Paced finger-tapping abnormalities in bipolar disorder indicate timing dysfunction


  • The authors of this paper do not have any commercial associations that might pose a conflict of interest in connection with this manuscript.

Corresponding author:
William P. Hetrick, Ph.D.
Department of Psychological and Brain Sciences
Indiana University
1101 East Tenth Street
Bloomington, IN 47405, USA
Fax: 812-856-4544


Bolbecker AR, Hong SL, Kent JS, Forsyth JK, Klaunig MJ, Lazar EK, O’Donnell BF, Hetrick WP. Paced finger-tapping abnormalities in bipolar disorder indicate timing dysfunction.
Bipolar Disord 2011: 13: 99–110. © 2011 The Authors.
Journal compilation © 2011 John Wiley & Sons A/S.

Objectives:  Theoretical and empirical evidence suggests that impaired time perception and the neural circuitry contributing to internal timing mechanisms may contribute to severe psychiatric disorders, including mood disorders. The structures that are involved in subsecond timing, i.e., cerebellum and basal ganglia, have also been implicated in the pathophysiology of bipolar disorder. However, the timing of subsecond intervals has infrequently been studied in this population.

Methods:  Paced finger-tapping tasks have been used to characterize internal timing processes in neuropsychiatric disorders. A total of 42 bipolar disorder patients (25 euthymic, 17 manic) and 42 age-matched healthy controls completed a finger-tapping task in which they tapped in time with a paced (500-ms intertap interval) auditory stimulus (synchronization), then continued tapping without auditory input while attempting to maintain the same pace (continuation). This procedure was followed using the dominant index finger, then with alternating thumbs.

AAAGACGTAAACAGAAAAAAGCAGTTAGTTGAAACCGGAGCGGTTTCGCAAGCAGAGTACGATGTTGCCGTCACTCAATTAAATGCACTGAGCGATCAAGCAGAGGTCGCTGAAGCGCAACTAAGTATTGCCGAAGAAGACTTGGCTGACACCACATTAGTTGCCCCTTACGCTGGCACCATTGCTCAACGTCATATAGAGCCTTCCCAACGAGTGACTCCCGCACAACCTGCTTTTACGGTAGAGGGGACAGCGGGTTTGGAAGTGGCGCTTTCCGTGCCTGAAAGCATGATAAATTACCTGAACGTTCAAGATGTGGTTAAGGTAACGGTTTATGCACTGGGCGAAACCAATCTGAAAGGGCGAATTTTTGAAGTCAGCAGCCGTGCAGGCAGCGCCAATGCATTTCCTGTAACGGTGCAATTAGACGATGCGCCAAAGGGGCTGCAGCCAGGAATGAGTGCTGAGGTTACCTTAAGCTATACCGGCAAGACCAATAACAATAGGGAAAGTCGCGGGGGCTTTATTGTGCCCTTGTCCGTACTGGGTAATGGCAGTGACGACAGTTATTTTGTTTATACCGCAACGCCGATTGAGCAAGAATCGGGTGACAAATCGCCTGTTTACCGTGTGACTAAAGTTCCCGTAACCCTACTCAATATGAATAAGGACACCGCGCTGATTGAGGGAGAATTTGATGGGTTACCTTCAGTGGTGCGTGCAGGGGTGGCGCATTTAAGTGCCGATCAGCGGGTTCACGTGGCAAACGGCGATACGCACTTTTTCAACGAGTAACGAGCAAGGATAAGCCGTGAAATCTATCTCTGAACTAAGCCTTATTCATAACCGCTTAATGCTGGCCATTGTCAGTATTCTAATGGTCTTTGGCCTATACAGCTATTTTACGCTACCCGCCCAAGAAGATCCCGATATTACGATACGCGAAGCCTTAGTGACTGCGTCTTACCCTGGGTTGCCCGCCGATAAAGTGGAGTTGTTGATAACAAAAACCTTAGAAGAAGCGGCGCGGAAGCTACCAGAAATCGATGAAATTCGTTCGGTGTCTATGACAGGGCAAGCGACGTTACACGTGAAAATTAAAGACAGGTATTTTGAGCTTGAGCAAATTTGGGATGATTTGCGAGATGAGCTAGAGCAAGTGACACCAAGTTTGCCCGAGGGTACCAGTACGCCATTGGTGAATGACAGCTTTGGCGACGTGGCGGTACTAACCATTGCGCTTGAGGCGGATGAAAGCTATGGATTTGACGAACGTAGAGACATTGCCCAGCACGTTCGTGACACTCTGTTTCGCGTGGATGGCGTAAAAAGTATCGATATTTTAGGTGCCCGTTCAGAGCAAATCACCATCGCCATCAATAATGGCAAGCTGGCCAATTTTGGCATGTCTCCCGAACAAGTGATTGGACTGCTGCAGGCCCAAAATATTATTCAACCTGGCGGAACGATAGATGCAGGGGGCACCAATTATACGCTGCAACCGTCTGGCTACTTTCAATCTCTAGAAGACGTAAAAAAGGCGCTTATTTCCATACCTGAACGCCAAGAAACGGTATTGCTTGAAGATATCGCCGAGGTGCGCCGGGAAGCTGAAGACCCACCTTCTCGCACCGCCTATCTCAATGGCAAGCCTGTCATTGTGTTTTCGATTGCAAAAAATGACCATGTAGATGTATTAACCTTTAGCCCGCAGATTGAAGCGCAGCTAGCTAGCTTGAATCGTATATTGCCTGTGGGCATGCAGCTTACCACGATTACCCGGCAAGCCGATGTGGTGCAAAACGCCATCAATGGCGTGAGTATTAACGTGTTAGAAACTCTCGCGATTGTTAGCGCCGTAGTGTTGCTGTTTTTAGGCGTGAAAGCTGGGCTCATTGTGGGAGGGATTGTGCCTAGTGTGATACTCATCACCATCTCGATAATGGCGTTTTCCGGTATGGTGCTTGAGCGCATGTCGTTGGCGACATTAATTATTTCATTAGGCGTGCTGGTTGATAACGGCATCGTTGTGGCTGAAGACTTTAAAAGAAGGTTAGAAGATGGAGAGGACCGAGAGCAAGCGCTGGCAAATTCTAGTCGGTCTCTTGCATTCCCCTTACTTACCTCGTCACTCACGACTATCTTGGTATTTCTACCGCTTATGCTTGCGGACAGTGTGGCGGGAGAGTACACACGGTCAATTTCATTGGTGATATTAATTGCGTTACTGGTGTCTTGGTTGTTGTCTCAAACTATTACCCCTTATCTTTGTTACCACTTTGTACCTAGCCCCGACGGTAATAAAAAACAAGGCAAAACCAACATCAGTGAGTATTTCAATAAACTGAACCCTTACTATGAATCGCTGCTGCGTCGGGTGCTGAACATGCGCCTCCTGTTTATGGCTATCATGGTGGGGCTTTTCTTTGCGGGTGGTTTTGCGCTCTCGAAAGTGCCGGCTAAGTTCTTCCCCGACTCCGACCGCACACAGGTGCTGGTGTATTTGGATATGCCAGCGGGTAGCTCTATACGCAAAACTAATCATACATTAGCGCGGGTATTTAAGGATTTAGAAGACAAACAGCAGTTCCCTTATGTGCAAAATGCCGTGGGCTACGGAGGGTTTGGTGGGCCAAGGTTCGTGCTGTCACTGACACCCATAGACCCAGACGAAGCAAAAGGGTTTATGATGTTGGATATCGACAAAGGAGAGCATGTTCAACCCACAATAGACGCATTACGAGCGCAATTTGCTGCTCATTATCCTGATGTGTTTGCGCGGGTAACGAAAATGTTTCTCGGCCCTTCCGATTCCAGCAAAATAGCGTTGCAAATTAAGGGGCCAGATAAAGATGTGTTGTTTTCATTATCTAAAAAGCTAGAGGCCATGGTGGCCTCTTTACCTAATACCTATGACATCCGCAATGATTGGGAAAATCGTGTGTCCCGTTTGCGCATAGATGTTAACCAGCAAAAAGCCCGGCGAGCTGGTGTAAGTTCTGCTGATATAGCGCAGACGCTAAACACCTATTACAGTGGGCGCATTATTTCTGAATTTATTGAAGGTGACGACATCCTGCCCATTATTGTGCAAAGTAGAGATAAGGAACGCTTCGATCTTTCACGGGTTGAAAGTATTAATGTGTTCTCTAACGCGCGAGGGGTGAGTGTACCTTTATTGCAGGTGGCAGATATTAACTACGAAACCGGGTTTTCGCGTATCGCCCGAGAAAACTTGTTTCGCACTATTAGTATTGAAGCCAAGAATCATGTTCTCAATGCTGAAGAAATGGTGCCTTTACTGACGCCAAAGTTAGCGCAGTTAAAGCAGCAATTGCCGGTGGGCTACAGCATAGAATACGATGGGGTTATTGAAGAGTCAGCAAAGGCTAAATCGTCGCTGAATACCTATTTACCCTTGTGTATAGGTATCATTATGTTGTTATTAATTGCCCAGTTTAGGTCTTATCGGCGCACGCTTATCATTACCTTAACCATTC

Results:  Bipolar disorder participants showed greater timing variability relative to controls regardless of pacing stimulus (synchronization versus continuation) or condition (dominant index finger versus alternating thumbs). Decomposition of timing variance into internal clock versus motor implementation components using the Wing–Kristofferson model showed higher clock variability in the bipolar disorder groups compared to controls, with no differences between groups on motor implementation variability.

Conclusions:  These findings suggest that internal timing mechanisms are disrupted in bipolar disorder patients, independent of symptom status. Increased clock variability in bipolar disorder may be related to abnormalities in cerebellar function.